Critical Care

How is multiple organ failure treated in a the intensive care unit (ICU)?

A Answers (2)

  • A Nursing, answered on behalf of

    Multiple organ failure is a life threatening condition which requires a patient to be treated within the ICU setting. When one body system such as the heart experiences failure it has multiple effects upon the other organs. The kidneys are very much affected by the heart and will very quickly experience failure if diligent medical/nursing care is not administered. Liver failure in the end stage can trigger multi-organ failure as well. Bottom line the ICU has the equipment and trained medical staff needed to care for multiple organ failure and that is exactly where you would want to be treated.

  • A Critical Care Nursing, answered on behalf of

    Multisystem organ failure is a very complex phenomena that happens to some patients who are very critically ill. There are several things that happen to  a person to make them very sick, these include: infections, ischemia (lack of oxygen to a body part), shock,  bleeding, pancreatitis, trauma, and many other injury and disease states. But what happens is these insults are so overwhelming that body function starts to shut down one organ at a time. This depends on the patient, the age, the diseas or injury, and other patient-specific factors. But the process is the same. As the organs shut down, critical care nurses and doctors can use medications and treatments to "support" the persons body and find and treat the causes. Nurses and doctors are always vigilent in looking for the signs of sepsis (infection) and for organ failure and do everything they can to prevent organ failure.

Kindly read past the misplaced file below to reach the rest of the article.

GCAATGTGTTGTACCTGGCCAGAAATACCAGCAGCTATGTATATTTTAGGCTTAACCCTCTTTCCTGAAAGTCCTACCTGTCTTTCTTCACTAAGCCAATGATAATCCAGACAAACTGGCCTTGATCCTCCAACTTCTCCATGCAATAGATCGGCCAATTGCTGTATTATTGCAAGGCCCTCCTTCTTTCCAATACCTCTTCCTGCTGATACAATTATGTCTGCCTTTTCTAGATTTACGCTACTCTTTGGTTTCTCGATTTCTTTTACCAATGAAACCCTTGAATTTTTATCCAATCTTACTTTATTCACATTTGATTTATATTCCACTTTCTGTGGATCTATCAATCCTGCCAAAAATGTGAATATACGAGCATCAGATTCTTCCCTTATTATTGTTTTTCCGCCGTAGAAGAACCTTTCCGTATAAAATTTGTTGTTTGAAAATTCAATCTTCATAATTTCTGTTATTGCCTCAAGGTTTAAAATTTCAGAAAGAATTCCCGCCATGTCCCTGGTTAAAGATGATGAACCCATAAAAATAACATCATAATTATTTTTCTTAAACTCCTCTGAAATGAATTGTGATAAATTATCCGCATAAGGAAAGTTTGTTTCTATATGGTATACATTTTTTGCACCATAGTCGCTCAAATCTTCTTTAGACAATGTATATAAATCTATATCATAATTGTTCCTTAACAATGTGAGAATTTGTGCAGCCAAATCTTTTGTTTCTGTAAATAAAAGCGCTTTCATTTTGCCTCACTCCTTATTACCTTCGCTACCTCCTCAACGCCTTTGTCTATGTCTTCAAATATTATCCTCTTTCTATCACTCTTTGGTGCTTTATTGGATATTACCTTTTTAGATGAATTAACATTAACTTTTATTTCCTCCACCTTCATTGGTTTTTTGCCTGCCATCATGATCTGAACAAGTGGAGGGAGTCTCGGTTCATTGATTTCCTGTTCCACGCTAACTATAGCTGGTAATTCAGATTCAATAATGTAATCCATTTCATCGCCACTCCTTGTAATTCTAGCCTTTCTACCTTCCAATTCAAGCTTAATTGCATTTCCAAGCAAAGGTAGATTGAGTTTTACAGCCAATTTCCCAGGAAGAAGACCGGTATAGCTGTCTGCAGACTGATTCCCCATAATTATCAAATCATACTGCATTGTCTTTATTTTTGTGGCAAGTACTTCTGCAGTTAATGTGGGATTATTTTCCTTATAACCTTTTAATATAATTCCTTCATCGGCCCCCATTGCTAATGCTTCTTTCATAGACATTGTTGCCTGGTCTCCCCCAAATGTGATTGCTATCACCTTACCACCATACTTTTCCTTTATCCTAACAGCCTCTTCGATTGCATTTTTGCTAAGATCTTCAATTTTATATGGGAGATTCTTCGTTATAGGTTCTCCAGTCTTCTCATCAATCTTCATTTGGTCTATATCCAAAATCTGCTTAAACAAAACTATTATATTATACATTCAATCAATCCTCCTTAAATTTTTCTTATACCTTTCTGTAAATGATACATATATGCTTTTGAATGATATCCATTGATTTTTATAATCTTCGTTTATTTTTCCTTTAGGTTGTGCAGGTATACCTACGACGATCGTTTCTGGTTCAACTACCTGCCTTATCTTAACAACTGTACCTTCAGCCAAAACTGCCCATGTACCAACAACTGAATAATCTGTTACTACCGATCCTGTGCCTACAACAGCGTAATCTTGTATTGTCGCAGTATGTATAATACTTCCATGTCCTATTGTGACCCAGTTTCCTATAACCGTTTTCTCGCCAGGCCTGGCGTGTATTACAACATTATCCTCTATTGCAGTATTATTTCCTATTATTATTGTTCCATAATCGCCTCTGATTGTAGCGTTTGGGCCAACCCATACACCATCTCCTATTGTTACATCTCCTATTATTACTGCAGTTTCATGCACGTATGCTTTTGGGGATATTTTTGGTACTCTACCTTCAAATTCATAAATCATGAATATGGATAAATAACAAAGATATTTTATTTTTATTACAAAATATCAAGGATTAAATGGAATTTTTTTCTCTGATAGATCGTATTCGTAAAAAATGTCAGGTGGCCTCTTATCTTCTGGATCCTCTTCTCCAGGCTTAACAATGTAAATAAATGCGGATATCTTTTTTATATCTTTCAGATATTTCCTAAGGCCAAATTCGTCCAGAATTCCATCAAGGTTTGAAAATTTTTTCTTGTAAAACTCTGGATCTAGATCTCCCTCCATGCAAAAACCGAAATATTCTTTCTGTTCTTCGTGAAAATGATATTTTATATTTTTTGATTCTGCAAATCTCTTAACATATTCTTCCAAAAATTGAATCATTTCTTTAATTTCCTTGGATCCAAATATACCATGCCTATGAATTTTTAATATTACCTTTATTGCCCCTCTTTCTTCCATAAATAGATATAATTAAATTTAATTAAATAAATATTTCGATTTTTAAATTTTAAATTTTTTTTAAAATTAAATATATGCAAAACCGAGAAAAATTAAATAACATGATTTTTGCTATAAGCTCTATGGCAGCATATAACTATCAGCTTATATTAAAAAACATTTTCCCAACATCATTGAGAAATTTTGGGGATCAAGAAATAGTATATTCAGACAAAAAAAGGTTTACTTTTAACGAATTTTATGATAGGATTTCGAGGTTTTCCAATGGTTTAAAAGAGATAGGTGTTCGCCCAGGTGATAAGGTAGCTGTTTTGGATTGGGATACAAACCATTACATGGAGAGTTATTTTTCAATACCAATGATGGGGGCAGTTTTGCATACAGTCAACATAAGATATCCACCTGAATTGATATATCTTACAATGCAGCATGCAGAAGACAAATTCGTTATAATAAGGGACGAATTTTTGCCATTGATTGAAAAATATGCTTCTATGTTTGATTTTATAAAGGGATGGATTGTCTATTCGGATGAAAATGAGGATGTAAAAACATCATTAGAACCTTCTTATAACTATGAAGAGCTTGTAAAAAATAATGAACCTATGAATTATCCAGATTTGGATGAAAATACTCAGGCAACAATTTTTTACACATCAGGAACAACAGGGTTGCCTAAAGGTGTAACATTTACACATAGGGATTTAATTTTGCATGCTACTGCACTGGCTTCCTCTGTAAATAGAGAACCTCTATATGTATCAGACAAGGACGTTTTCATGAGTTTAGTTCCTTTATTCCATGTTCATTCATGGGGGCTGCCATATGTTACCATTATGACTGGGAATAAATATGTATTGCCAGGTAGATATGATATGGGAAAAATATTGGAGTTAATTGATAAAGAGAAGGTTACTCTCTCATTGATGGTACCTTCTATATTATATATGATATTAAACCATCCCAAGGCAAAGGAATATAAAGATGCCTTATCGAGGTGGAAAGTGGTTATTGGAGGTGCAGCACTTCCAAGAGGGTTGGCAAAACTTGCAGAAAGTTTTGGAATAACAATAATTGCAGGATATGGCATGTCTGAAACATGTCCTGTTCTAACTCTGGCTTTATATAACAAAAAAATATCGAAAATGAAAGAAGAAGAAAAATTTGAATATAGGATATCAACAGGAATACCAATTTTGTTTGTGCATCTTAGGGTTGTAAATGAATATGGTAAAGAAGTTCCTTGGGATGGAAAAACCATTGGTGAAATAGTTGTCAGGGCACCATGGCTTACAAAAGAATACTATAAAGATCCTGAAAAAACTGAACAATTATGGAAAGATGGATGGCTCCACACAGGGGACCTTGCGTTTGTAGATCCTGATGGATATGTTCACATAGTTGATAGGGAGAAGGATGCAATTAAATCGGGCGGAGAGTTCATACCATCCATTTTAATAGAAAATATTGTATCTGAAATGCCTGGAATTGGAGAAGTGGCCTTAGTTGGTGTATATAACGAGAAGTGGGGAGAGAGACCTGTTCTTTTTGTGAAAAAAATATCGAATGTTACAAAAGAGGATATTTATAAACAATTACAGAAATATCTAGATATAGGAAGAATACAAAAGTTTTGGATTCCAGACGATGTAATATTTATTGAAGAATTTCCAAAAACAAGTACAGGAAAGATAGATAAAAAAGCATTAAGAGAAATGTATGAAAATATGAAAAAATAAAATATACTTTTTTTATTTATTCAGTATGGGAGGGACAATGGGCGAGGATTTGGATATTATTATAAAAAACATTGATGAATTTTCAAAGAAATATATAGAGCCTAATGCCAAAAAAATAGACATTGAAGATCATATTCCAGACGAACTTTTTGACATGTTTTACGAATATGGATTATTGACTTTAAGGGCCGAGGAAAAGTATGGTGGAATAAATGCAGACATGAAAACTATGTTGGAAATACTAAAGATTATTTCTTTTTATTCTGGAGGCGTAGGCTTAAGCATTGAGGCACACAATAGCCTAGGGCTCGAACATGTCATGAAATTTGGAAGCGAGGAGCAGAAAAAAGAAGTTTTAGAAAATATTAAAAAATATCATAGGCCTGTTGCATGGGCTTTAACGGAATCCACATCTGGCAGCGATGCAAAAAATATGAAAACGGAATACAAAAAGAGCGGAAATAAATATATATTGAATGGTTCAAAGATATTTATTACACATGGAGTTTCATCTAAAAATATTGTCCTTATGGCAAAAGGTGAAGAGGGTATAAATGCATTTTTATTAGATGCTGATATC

Supportive care means to support the body function that needs it. If the person cannot breathe and the lungs need support, you get a breathing tube. If you need lots of oxygen to the tissues in your body you get oxygen. If you need antibiotic, artifical nutrition, you get it. Once again, this is a very complex process and it is difficult to describe it here as it is different for every patient and very complicated.

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Important: This content reflects information from various individuals and organizations and may offer alternative or opposing points of view. It should not be used for medical advice, diagnosis or treatment. As always, you should consult with your healthcare provider about your specific health needs.
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